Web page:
The Dead Eye series by Jim Bernheimer follows the adventures of Mike Ross, Ferryman to the dead. Bestowed the ability to see and communicate with ghosts due to an eye transplant from a psychic. Dead Eye: Pennies for the Ferryman chronicled Mike's struggle with the ghost of Edgar Allen Poe's brother plus a Civil War battlefield full of spooks.
The premise of The Skinwalker Conspiracies is Mike settling into his role as the world's Ferryman. Having gained a number of allies, he sets upon his most important mission yet: to find his father who had been possessed by a Skinwalker during his teenage years. This gets him involved in a massive conflict between Lee Harvey Oswald (!), Hernado De Soto (!!), Virginia Wolfe (!!!), and his best friend's stripper ex-girlfriend's ghost.
The number of historical personages who show up in the Dead Eye series is one of the series' main appeals. Despite the fact Mike discovers that Lee Harvey Oswald wasn't the party responsible for Kennedy's death due to possession, he's still portrayed as a sociopath radical Marxist nutjob. While none of the character's portrayals are historically accurate, they're enjoyable and work for the context of the world.
The Skinwalker Conspiracies is far more linked together than its predecessor, less like a series of funny vignettes and more like a single coherent narrative. Hernando De Soto is an excellent villain who possesses numerous abilities which are both plausible as well as fascinating to watch. I also like the insight this book provides into ghost metaphysics, stating that the more famous a ghost is as well as the older, the more powerful they are.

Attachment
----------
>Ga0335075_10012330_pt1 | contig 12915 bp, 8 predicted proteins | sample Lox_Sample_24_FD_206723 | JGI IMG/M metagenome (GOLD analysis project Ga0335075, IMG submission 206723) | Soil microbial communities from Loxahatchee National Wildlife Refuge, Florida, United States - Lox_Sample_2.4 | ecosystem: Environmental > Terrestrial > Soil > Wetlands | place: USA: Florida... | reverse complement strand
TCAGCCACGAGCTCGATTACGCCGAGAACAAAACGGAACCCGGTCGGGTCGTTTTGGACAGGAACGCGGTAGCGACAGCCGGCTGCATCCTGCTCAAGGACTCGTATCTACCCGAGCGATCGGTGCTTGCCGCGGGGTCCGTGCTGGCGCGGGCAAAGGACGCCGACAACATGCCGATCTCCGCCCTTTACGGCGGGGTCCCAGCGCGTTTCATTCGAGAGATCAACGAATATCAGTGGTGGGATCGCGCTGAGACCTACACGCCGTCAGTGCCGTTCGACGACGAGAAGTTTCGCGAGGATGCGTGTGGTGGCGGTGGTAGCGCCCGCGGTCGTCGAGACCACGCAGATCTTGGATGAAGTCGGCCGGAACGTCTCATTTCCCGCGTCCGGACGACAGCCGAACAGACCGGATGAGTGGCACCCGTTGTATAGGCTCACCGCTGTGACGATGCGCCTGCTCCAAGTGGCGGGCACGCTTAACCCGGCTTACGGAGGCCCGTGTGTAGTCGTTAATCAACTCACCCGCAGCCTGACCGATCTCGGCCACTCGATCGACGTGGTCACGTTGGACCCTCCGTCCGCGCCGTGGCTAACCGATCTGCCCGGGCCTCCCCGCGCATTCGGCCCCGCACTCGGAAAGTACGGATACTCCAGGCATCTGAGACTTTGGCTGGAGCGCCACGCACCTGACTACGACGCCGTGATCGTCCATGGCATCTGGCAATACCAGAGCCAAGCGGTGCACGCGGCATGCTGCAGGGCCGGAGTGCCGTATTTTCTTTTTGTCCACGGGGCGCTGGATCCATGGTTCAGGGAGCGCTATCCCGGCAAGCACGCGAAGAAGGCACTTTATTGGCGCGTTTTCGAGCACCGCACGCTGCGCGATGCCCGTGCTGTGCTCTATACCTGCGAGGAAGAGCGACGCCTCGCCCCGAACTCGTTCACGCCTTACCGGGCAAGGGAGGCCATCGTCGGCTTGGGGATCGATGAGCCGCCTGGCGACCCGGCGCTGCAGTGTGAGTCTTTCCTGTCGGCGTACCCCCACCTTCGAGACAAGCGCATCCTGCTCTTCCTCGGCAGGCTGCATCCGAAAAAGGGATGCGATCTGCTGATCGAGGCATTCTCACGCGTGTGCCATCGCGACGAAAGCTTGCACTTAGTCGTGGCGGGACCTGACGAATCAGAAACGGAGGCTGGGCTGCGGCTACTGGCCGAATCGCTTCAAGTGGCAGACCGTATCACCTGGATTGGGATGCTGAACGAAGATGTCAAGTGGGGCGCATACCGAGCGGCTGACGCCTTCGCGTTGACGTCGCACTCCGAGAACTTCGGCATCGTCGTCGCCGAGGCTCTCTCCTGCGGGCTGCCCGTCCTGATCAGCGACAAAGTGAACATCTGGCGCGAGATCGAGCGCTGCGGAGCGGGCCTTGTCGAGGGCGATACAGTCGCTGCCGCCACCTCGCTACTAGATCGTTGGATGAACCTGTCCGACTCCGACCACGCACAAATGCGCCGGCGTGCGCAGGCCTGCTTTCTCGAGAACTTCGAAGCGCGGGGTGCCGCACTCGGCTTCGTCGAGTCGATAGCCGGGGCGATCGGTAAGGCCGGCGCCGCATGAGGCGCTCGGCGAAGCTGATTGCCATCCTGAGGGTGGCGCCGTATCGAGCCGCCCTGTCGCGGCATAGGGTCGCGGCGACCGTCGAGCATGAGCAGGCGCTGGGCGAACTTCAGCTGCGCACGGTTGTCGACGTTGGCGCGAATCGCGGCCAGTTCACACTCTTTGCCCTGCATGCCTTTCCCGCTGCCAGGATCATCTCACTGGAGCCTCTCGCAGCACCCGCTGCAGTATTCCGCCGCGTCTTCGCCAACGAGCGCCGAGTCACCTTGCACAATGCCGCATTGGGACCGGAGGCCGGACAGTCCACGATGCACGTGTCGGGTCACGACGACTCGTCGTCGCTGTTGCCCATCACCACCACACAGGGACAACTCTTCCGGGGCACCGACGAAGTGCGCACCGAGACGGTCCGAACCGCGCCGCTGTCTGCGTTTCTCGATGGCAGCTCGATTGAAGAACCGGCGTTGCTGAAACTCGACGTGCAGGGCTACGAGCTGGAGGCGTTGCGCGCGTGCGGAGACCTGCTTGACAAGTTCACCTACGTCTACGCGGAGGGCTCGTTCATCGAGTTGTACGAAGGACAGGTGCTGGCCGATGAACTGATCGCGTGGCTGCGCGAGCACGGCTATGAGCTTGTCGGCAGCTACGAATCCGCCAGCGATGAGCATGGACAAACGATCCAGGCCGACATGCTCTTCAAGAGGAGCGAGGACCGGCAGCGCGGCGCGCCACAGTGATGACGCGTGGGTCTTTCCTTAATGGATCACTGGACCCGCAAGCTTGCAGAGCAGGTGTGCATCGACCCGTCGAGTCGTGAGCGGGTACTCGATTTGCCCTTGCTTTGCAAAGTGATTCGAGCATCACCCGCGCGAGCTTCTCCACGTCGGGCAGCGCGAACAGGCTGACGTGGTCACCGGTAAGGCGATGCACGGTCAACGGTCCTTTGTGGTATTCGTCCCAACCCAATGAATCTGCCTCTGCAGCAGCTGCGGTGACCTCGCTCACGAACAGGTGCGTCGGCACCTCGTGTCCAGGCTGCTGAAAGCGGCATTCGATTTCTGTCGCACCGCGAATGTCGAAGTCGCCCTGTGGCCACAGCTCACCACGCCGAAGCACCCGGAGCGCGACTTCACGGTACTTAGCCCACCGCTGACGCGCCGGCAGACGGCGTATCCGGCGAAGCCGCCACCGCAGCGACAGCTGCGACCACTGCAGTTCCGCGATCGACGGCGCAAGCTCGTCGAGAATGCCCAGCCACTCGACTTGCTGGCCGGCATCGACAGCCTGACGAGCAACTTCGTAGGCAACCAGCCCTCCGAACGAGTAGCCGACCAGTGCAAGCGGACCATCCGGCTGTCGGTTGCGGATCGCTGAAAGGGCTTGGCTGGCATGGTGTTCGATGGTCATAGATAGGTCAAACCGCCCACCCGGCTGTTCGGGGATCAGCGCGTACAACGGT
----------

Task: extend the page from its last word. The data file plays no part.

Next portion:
There's some truly great moments spread throughout the book. Mike Ross' brief romance with a ghost from the 1960s is a high point, showing that what he really wants most in his life is stability. I also loved an utterly surreal moment when his soul is imprisoned in a dog. The book pays a lot more attention to Mike's social life and we get a sense he is a very lonely person who just wants to have friends who don't try to kill him.
My favorite characters from the previous novel, Jenny and Candy, don't make an onscreen appearance here and this was disappointing. I was a big pusher for Mike and Candy's relationship, which ended rather abruptly in the previous novel. I was doubly surprised to see Jenny not play a role in the novel given how important she was to the narrative. Despite this, there's many interesting female characters and I enjoyed the return of Karla especially.
Unfortunately, there is one serious flaw in the book I would be remiss in not mentioning. Jim Bernheimer sets up a character as a morally bankrupt but "fun" rival to Mike Ross. Cassandra, a Skinwalker from the previous book, becomes less of an enemy and more of an uneasy ally to our hero. Unfortunately, said character's actions are unforgivable and horrific.
In the TV show Supernatural, there was a fan outcry when protagonist Sam started sleeping with a demon named Ruby, mostly due to the fact any body she was inhabiting was getting sexually assaulted due to being a hostage by Ruby. We get to see the aftermath of Cassandra's rampage in one young woman having been confined to a mental hospital for her years of abuse. This is in addition to the betrayals, murders, and torture she commits as an unrepentant monster.
She is, in a word, irredeemable.
Mike treats her more like the mean girl at his local high school.
Despite this, I'm not going to complain too much. The book is a bit rough to start and has the curious quality of using "Episodes" instead of Chapters (carrying over from the previous book no less) but has a mostly enjoyable narrative. Mike Ross is an enjoyable protagonist and he has a fun collection of supporting players.
I just hope he sends Cassandra straight to hell next book
Buy at Amazon.com